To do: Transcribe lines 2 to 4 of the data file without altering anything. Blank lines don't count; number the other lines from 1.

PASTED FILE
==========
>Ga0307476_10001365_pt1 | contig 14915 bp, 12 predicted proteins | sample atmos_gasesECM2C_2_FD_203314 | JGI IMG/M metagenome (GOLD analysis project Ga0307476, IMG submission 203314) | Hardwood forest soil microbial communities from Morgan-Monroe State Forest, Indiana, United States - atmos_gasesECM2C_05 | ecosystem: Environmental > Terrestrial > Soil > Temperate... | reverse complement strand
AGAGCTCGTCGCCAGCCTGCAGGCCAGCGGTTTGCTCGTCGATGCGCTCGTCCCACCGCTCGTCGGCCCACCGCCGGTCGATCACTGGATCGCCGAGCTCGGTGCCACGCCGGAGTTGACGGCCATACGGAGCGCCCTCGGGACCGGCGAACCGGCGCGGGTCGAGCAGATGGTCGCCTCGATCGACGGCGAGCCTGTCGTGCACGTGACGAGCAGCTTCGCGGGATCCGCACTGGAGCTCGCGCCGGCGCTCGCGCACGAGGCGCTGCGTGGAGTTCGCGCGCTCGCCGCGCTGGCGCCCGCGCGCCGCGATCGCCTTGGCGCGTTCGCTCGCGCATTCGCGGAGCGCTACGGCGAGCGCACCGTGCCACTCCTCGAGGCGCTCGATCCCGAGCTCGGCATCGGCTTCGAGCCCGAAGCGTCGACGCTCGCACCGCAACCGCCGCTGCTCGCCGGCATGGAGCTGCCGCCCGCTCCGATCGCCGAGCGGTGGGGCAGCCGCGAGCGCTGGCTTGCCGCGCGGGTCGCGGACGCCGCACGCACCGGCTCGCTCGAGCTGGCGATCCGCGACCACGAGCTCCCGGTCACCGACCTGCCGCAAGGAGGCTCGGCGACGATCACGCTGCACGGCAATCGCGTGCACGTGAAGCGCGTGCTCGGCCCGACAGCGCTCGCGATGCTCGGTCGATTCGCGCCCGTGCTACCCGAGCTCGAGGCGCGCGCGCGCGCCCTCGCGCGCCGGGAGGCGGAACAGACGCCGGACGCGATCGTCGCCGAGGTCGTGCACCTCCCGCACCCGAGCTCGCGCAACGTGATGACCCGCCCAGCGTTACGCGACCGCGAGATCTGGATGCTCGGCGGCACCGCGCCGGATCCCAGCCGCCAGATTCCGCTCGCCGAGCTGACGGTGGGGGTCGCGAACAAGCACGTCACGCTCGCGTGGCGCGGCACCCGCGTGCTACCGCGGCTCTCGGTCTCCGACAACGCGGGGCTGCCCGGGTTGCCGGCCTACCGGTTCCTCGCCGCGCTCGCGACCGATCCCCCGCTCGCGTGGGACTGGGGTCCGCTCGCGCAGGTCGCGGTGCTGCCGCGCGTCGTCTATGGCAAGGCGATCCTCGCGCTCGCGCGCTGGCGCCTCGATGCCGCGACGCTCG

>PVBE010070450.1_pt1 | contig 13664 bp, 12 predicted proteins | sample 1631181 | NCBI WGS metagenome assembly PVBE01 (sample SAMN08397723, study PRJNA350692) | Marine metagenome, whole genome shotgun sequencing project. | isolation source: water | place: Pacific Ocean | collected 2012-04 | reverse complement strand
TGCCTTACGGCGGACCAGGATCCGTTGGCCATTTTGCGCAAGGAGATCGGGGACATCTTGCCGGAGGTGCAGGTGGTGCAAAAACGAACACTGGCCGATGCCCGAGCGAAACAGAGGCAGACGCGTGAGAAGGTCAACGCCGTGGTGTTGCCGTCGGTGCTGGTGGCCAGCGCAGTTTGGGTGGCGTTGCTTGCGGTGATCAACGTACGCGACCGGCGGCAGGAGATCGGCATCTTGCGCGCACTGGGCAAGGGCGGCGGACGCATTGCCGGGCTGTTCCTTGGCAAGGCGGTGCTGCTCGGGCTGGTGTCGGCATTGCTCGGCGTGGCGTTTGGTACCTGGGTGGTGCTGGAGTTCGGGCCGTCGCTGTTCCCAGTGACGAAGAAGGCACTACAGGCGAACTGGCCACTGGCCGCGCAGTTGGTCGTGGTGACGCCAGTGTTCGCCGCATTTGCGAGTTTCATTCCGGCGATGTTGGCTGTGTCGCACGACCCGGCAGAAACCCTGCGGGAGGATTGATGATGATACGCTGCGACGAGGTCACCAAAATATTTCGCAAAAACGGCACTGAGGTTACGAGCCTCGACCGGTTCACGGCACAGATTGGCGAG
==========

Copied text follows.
AGAGCTCGTCGCCAGCCTGCAGGCCAGCGGTTTGCTCGTCGATGCGCTCGTCCCACCGCTCGTCGGCCCACCGCCGGTCGATCACTGGATCGCCGAGCTCGGTGCCACGCCGGAGTTGACGGCCATACGGAGCGCCCTCGGGACCGGCGAACCGGCGCGGGTCGAGCAGATGGTCGCCTCGATCGACGGCGAGCCTGTCGTGCACGTGACGAGCAGCTTCGCGGGATCCGCACTGGAGCTCGCGCCGGCGCTCGCGCACGAGGCGCTGCGTGGAGTTCGCGCGCTCGCCGCGCTGGCGCCCGCGCGCCGCGATCGCCTTGGCGCGTTCGCTCGCGCATTCGCGGAGCGCTACGGCGAGCGCACCGTGCCACTCCTCGAGGCGCTCGATCCCGAGCTCGGCATCGGCTTCGAGCCCGAAGCGTCGACGCTCGCACCGCAACCGCCGCTGCTCGCCGGCATGGAGCTGCCGCCCGCTCCGATCGCCGAGCGGTGGGGCAGCCGCGAGCGCTGGCTTGCCGCGCGGGTCGCGGACGCCGCACGCACCGGCTCGCTCGAGCTGGCGATCCGCGACCACGAGCTCCCGGTCACCGACCTGCCGCAAGGAGGCTCGGCGACGATCACGCTGCACGGCAATCGCGTGCACGTGAAGCGCGTGCTCGGCCCGACAGCGCTCGCGATGCTCGGTCGATTCGCGCCCGTGCTACCCGAGCTCGAGGCGCGCGCGCGCGCCCTCGCGCGCCGGGAGGCGGAACAGACGCCGGACGCGATCGTCGCCGAGGTCGTGCACCTCCCGCACCCGAGCTCGCGCAACGTGATGACCCGCCCAGCGTTACGCGACCGCGAGATCTGGATGCTCGGCGGCACCGCGCCGGATCCCAGCCGCCAGATTCCGCTCGCCGAGCTGACGGTGGGGGTCGCGAACAAGCACGTCACGCTCGCGTGGCGCGGCACCCGCGTGCTACCGCGGCTCTCGGTCTCCGACAACGCGGGGCTGCCCGGGTTGCCGGCCTACCGGTTCCTCGCCGCGCTCGCGACCGATCCCCCGCTCGCGTGGGACTGGGGTCCGCTCGCGCAGGTCGCGGTGCTGCCGCGCGTCGTCTATGGCAAGGCGATCCTCGCGCTCGCGCGCTGGCGCCTCGATGCCGCGACGCTCG

>PVBE010070450.1_pt1 | contig 13664 bp, 12 predicted proteins | sample 1631181 | NCBI WGS metagenome assembly PVBE01 (sample SAMN08397723, study PRJNA350692) | Marine metagenome, whole genome shotgun sequencing project. | isolation source: water | place: Pacific Ocean | collected 2012-04 | reverse complement strand
TGCCTTACGGCGGACCAGGATCCGTTGGCCATTTTGCGCAAGGAGATCGGGGACATCTTGCCGGAGGTGCAGGTGGTGCAAAAACGAACACTGGCCGATGCCCGAGCGAAACAGAGGCAGACGCGTGAGAAGGTCAACGCCGTGGTGTTGCCGTCGGTGCTGGTGGCCAGCGCAGTTTGGGTGGCGTTGCTTGCGGTGATCAACGTACGCGACCGGCGGCAGGAGATCGGCATCTTGCGCGCACTGGGCAAGGGCGGCGGACGCATTGCCGGGCTGTTCCTTGGCAAGGCGGTGCTGCTCGGGCTGGTGTCGGCATTGCTCGGCGTGGCGTTTGGTACCTGGGTGGTGCTGGAGTTCGGGCCGTCGCTGTTCCCAGTGACGAAGAAGGCACTACAGGCGAACTGGCCACTGGCCGCGCAGTTGGTCGTGGTGACGCCAGTGTTCGCCGCATTTGCGAGTTTCATTCCGGCGATGTTGGCTGTGTCGCACGACCCGGCAGAAACCCTGCGGGAGGATTGATGATGATACGCTGCGACGAGGTCACCAAAATATTTCGCAAAAACGGCACTGAGGTTACGAGCCTCGACCGGTTCACGGCACAGATTGGCGAG